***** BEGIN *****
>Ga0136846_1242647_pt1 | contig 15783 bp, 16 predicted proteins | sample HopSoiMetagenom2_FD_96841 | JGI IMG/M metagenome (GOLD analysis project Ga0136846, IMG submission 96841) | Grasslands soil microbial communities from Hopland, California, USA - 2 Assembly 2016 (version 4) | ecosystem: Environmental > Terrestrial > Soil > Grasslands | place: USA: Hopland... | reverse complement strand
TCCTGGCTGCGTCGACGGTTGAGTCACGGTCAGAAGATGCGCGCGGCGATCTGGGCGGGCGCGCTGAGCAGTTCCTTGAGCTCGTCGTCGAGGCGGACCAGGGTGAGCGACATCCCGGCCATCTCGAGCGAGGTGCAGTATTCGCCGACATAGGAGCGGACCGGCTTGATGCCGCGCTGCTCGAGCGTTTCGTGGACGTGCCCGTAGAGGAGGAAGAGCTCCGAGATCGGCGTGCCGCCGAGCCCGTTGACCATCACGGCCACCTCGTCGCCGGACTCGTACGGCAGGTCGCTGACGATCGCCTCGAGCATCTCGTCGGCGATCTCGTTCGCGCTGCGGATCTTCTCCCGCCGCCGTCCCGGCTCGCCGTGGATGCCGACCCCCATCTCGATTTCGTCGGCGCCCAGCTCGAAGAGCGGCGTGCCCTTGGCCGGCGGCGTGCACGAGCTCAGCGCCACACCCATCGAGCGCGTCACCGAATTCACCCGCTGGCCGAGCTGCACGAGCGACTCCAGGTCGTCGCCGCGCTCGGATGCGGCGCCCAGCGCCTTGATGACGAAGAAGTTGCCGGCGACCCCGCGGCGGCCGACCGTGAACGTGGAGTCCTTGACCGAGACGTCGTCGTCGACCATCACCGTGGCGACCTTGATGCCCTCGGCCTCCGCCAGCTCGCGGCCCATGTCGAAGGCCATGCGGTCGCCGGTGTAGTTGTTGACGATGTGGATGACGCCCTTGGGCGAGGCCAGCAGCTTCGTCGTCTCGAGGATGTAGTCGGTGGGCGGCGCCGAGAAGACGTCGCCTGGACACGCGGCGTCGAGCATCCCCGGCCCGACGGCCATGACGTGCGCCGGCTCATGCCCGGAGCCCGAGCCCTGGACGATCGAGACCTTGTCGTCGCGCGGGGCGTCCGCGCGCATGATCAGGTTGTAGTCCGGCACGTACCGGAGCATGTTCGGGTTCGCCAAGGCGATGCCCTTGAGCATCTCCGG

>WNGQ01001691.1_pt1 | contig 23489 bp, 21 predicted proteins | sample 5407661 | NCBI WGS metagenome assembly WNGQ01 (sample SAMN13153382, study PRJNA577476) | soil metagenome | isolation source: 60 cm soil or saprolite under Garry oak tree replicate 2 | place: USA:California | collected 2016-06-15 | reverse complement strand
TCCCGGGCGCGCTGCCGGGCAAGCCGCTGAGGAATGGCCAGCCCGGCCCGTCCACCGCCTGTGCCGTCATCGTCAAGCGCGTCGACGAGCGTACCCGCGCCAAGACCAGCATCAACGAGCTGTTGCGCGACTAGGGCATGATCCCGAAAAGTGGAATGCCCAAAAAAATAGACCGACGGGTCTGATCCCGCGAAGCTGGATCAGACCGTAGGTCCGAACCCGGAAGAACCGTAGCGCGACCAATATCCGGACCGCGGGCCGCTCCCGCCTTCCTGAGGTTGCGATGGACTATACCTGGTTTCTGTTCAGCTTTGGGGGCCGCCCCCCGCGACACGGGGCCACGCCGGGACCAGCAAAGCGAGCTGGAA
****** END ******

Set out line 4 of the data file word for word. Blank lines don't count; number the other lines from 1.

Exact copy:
TCCCGGGCGCGCTGCCGGGCAAGCCGCTGAGGAATGGCCAGCCCGGCCCGTCCACCGCCTGTGCCGTCATCGTCAAGCGCGTCGACGAGCGTACCCGCGCCAAGACCAGCATCAACGAGCTGTTGCGCGACTAGGGCATGATCCCGAAAAGTGGAATGCCCAAAAAAATAGACCGACGGGTCTGATCCCGCGAAGCTGGATCAGACCGTAGGTCCGAACCCGGAAGAACCGTAGCGCGACCAATATCCGGACCGCGGGCCGCTCCCGCCTTCCTGAGGTTGCGATGGACTATACCTGGTTTCTGTTCAGCTTTGGGGGCCGCCCCCCGCGACACGGGGCCACGCCGGGACCAGCAAAGCGAGCTGGAA